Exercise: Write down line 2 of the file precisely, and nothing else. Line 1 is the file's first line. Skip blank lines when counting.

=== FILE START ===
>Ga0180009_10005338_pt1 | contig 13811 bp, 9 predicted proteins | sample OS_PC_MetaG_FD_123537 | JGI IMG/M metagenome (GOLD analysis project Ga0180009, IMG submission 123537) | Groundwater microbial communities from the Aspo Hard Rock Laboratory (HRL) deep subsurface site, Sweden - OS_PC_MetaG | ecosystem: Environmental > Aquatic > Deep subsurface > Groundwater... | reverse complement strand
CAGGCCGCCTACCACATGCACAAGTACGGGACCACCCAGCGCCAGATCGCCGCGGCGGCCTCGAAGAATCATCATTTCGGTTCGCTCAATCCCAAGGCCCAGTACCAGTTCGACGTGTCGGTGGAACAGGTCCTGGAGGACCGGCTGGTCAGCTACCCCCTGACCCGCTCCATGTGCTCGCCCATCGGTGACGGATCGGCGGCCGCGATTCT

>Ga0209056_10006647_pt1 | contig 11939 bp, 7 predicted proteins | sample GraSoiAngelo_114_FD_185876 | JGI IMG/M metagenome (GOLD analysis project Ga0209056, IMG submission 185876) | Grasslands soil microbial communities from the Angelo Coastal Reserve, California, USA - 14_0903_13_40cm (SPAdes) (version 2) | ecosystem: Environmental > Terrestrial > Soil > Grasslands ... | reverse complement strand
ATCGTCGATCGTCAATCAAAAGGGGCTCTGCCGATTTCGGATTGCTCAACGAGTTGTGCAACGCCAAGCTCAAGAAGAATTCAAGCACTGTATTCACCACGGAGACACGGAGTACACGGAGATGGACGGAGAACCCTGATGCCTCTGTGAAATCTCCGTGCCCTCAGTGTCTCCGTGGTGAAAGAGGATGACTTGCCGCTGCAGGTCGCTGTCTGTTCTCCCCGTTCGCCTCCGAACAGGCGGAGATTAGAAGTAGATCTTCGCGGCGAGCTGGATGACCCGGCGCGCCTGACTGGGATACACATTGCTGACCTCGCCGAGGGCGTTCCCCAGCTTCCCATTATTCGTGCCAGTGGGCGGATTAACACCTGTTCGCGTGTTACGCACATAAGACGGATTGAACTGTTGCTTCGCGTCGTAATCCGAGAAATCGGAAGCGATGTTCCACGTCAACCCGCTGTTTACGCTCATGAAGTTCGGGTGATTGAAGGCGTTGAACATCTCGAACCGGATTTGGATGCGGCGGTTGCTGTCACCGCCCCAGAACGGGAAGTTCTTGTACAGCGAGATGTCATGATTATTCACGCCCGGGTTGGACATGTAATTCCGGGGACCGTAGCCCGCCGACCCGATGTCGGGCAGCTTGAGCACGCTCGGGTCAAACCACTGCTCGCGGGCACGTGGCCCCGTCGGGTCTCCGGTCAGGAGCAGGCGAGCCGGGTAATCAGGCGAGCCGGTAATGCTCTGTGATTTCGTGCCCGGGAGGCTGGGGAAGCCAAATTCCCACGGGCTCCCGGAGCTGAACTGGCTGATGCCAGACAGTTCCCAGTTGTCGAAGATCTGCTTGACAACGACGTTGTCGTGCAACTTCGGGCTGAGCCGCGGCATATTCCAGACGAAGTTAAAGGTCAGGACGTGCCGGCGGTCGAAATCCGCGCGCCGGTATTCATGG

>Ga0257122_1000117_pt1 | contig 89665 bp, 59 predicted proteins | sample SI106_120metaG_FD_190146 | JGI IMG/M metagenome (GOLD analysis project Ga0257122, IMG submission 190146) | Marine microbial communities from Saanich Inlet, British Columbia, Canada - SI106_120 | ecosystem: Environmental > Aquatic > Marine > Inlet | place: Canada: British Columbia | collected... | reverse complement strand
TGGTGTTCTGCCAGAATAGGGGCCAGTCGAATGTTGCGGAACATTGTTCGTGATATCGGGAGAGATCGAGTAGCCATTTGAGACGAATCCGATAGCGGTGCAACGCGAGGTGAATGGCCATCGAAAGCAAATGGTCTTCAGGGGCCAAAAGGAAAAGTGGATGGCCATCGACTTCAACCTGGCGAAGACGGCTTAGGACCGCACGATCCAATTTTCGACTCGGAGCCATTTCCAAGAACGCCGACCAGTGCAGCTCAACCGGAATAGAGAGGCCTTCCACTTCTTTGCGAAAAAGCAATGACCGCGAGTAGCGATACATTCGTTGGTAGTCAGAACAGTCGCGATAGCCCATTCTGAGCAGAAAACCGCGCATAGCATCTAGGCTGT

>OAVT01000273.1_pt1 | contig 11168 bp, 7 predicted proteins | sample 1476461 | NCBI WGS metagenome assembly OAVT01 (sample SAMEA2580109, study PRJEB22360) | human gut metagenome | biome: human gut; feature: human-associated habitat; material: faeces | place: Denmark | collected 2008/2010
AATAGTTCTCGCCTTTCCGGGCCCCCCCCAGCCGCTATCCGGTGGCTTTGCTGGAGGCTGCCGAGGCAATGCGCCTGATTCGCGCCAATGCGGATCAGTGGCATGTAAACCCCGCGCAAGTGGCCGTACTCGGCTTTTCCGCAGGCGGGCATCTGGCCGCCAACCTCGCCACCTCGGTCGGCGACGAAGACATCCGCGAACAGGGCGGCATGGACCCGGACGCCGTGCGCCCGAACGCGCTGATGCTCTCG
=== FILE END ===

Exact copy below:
CAGGCCGCCTACCACATGCACAAGTACGGGACCACCCAGCGCCAGATCGCCGCGGCGGCCTCGAAGAATCATCATTTCGGTTCGCTCAATCCCAAGGCCCAGTACCAGTTCGACGTGTCGGTGGAACAGGTCCTGGAGGACCGGCTGGTCAGCTACCCCCTGACCCGCTCCATGTGCTCGCCCATCGGTGACGGATCGGCGGCCGCGATTCT